Memory by Barbara Nadel

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Memory is just one of the many tools that a writer employs in his or her work. It isn’t always of great importance, it depends upon what one is doing. But it is, in my experience, never wise to ignore it. Almost all my books contain some elements, if not whole plots, that derive from some fleeting or very detailed memory. That said, some memories leave one out on a limb and not entirely sure where to go. A memory that popped into my head yesterday is a case in point.

I grew up in the 1960s and 70s in London which, at that time, was the biggest city on the planet. Heaving with people who lived in often uncomfortable, damp and sometimes squalid conditions, it was not a city for the faint hearted. I lived in the poorest part of this city, in the east end. My parents, who had work, were nevertheless hard up. When I was a young child we had no central heating, no telephone, no washing machine and no carpet. Our house was nearly always cold and I can remember very clearly getting ill every winter with chest infections, ear infections, vomiting and the like.

Luckily for me however, by the time I was born the UK had a public health system (the NHS) that was completely free to all. In addition many of the diseases that had terrorised previous generations had finally been conquered. Principle amongst these was polio, a terrible ravaging of the body that could result in complete paralysis. Like all of my generation, and every generation since, I was vaccinated against polio at a very young age and so I knew that I could never fall victim to it. However many people had not been so lucky and, although I was fully aware of my own safety, I also shuddered at stories about older people less fortunate than myself. More specifically I grew up underneath the shadow of a device called the Iron Lung.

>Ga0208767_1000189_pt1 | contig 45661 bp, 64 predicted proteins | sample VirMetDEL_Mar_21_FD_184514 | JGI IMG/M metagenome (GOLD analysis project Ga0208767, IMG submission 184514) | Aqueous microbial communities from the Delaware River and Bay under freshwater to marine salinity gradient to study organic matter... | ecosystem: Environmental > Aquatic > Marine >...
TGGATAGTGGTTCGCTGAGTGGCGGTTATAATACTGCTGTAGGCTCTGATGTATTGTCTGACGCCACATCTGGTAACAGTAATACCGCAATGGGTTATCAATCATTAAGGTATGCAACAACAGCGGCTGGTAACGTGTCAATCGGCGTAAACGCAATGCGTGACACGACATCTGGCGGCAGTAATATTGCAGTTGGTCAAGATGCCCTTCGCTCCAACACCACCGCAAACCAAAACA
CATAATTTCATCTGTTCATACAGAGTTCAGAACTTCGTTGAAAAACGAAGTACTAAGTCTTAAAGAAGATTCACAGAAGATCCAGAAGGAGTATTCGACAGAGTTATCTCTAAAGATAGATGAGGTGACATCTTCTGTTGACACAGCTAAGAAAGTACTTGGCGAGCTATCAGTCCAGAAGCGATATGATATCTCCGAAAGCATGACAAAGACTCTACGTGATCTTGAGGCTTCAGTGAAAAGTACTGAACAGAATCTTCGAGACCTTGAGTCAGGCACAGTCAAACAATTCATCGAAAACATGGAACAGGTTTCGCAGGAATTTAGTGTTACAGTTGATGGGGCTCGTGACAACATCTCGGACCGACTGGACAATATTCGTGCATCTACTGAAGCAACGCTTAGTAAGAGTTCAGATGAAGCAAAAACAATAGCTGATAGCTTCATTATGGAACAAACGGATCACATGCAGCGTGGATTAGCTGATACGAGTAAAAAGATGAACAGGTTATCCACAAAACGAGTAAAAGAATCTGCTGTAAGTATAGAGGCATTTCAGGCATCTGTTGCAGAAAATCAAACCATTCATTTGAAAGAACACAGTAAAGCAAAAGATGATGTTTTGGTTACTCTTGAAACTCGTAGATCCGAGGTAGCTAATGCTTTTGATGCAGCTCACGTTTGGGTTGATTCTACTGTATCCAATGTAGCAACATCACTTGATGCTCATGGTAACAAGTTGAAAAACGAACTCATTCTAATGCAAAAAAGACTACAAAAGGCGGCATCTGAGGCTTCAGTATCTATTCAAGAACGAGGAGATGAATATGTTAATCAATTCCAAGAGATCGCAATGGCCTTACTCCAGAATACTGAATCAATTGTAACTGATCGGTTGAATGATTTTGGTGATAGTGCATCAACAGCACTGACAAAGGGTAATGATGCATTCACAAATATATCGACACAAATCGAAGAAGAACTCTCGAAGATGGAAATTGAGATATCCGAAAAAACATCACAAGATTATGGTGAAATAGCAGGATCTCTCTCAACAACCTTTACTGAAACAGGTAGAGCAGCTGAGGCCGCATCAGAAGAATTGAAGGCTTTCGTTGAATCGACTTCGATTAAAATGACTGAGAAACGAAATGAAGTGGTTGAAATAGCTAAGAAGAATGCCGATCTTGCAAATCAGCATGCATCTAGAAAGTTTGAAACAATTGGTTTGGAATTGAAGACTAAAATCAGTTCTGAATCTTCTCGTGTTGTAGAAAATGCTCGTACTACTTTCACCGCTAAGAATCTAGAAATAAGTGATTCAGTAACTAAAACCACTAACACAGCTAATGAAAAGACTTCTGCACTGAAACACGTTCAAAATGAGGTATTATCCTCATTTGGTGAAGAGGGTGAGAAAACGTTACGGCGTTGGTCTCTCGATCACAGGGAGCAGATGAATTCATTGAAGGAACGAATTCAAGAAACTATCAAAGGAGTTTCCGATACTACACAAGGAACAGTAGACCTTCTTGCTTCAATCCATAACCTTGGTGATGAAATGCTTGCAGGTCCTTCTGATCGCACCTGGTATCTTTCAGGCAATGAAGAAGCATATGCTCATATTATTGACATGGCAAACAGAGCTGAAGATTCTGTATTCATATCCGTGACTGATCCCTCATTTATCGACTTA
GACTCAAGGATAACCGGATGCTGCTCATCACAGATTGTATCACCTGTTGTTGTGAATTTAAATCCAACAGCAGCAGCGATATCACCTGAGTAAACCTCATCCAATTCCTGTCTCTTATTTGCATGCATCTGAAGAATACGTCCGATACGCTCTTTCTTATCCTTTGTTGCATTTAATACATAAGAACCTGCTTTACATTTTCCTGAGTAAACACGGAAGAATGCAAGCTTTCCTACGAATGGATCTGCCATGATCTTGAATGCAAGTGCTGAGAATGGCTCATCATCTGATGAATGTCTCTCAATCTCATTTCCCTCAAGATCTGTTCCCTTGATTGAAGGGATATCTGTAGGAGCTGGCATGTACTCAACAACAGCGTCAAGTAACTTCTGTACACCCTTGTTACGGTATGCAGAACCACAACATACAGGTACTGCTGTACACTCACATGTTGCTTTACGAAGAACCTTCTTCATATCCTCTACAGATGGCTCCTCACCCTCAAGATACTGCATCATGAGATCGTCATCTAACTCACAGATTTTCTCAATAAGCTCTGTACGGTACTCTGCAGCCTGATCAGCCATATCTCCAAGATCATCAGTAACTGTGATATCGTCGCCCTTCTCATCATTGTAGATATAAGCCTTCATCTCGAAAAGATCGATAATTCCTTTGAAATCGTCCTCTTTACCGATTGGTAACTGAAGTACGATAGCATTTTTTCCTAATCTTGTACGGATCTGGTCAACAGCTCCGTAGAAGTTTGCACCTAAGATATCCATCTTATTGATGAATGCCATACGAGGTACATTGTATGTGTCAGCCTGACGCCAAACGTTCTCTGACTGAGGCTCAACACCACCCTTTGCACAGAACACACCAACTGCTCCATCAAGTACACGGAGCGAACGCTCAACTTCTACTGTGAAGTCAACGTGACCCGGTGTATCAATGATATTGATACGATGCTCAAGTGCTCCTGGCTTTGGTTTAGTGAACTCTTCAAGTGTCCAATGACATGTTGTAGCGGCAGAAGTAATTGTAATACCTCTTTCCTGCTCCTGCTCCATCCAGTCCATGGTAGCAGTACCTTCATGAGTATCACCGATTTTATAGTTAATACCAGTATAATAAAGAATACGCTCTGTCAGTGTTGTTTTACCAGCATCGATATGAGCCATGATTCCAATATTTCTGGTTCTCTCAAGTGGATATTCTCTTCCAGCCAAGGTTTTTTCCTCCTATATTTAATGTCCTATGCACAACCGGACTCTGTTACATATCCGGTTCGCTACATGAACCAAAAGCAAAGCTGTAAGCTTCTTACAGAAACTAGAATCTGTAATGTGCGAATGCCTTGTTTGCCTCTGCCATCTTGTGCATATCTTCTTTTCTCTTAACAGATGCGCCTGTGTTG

This was a machine, a vast metal tube, that allowed polio victims paralysed from the neck down, to breathe. The patient would be inserted into the tube and basically locked inside with only their head left free at one end. A mirror above the head allowed the patient to see themselves, others and some of the room that they were in with ease. In the 1960s thousands of British people lived like this.

I can’t remember when I learned of the existence of Iron Lungs, it was so long ago. Mentioned in whispers by parents and grandparents, it was a fearful spectre that still hung over people’s lives, a relic from a bygone, far more dangerous age. I first saw an Iron Lung when I was about six and it was that memory which, for some reason I cannot explain, came flooding back into my mind yesterday.

My mother had taken me to the London Hospital in Whitechapel to visit an orthopaedic surgeon. I had (and have) claw toes and, at the time, this deformity was looked upon as something that needed correction. Plans were made to break my feet and then reset my toes in a more ‘normal’ fashion. Luckily for me my parents decided, against medical advice, not to go through with this procedure for which I am eternally grateful. However while navigating what was then one of the largest hospitals in the country, I passed an open door that transfixed me. Inside were a series of long metal tubes which made strange noises and which had human heads sticking out of them. I knew instantly what they were and I was both appalled and fascinated by them. My mother, horrified that her young child should suddenly come across a rank of Iron Lungs pulled me away and began talking nervously of other things.

But that image, that memory, remained with me for many years and yesterday, out of the blue, it came back to me. Why, I don’t know. What I may or may not do with such an image I don’t know either – yet. The only thing that is certain is that at some point I will do something creative with it because now it is back with me I just can’t get it out of my head.

This is, as I said at the beginning, some of what writers do. We remember and then, like the good recyclers that we are, we put what we have found to some sort of use a second or even third time around. All I can say for the moment is ‘watch this space’.

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